When I got a Bachelor’s Degree in EMS administration, my capstone research project was about violence against healthcare workers. Emergency medical workers are the victims of workplace violence more often than any other profession: more than police, prison guards, and convenience store clerks. I don’t know why, but people generally have no problem attacking EMS and emergency room workers. Scenes like the one in this post are actually more common than you would think.
I have always taken the position that no one should have to be a complacent target of someone else’s misplaced intoxicated rage. Many employers view self defense as a form of violence. I have even had coworkers (nurses, EMTs, and paramedics) tell me that “we are held to a higher standard, and shouldn’t succumb to the instinct of defending ourselves.”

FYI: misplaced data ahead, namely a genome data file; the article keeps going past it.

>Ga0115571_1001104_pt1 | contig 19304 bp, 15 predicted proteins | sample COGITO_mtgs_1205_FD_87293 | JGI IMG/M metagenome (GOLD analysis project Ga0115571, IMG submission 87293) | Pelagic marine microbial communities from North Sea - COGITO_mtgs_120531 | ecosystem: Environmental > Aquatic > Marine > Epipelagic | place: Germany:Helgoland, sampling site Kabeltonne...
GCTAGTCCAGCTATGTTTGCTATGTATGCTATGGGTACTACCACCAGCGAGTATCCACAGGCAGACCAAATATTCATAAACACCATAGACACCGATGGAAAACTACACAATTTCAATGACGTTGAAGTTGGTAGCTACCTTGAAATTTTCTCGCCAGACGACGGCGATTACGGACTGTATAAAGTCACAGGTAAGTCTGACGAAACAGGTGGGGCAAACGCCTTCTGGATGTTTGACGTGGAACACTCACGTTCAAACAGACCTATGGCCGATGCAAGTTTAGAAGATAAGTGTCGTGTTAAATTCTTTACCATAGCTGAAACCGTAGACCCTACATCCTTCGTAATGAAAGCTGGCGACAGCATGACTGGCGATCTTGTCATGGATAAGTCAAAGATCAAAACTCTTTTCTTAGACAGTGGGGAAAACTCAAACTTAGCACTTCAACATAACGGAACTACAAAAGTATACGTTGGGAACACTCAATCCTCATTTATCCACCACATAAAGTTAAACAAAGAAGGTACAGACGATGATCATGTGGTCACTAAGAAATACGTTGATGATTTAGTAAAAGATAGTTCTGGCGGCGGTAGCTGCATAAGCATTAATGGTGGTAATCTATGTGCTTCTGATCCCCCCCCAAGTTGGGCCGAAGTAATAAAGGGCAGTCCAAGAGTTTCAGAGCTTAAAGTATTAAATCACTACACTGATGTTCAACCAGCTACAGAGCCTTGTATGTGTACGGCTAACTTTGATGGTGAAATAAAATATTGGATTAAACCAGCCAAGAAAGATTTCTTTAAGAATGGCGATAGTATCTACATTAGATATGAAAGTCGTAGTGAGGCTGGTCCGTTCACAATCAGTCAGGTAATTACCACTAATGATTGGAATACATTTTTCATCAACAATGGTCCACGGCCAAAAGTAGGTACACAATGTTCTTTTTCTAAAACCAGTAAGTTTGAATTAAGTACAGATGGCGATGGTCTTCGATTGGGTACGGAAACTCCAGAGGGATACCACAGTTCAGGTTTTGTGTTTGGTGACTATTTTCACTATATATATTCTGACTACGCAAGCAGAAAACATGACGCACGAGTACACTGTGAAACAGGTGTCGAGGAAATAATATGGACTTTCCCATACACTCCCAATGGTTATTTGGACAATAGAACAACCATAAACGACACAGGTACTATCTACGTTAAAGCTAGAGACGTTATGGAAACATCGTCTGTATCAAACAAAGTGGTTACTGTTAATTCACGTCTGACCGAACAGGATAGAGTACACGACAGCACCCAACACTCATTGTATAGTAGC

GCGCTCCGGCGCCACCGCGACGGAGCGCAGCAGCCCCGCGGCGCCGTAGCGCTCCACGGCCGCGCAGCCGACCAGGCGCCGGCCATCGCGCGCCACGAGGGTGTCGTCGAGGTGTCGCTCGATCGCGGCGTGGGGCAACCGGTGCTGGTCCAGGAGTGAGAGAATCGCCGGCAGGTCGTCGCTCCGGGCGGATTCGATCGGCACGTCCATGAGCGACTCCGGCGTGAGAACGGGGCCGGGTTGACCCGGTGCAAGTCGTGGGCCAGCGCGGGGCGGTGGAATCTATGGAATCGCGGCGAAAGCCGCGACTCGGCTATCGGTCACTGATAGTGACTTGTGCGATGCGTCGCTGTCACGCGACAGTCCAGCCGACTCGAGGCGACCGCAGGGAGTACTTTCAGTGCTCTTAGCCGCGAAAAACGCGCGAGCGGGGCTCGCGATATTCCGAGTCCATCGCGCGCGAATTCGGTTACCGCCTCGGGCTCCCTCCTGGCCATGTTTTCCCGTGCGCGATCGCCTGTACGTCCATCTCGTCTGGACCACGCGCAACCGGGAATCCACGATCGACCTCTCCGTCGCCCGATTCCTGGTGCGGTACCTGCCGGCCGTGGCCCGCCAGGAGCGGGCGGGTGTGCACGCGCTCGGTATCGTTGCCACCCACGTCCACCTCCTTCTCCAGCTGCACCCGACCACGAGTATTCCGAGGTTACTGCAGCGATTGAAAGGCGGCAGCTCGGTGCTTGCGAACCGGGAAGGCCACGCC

I don’t care what profession I am in- I should not have to be, and refuse to be, someone’s punching bag. That doesn’t mean that my response shouldn’t be proportional to the level of the attack. A woman hitting me like that is going to be put in a wrist lock. If you have an effective wrist lock, you can work against the joint just a bit to cause pain compliance. If they struggle more, twist a bit harder, and they will bend away from you. It’s an amazingly effective technique in controlling a violent patient without causing injury. Just don’t overdo it, or you will wind up having to explain and treat a broken bone.
If you couple it with pressure on the ulnar nerve, forcing it to be compressed between your fingers and the olecranon, it causes a good bit of pain without causing permanent injury. It’s essentially compressing “the funny bone” and, properly applied causes the same sort of pain you feel when you hit your elbow and feel the fire sensation running down your arm.
It’s a skill worth learning to subdue people without permanently hurting them.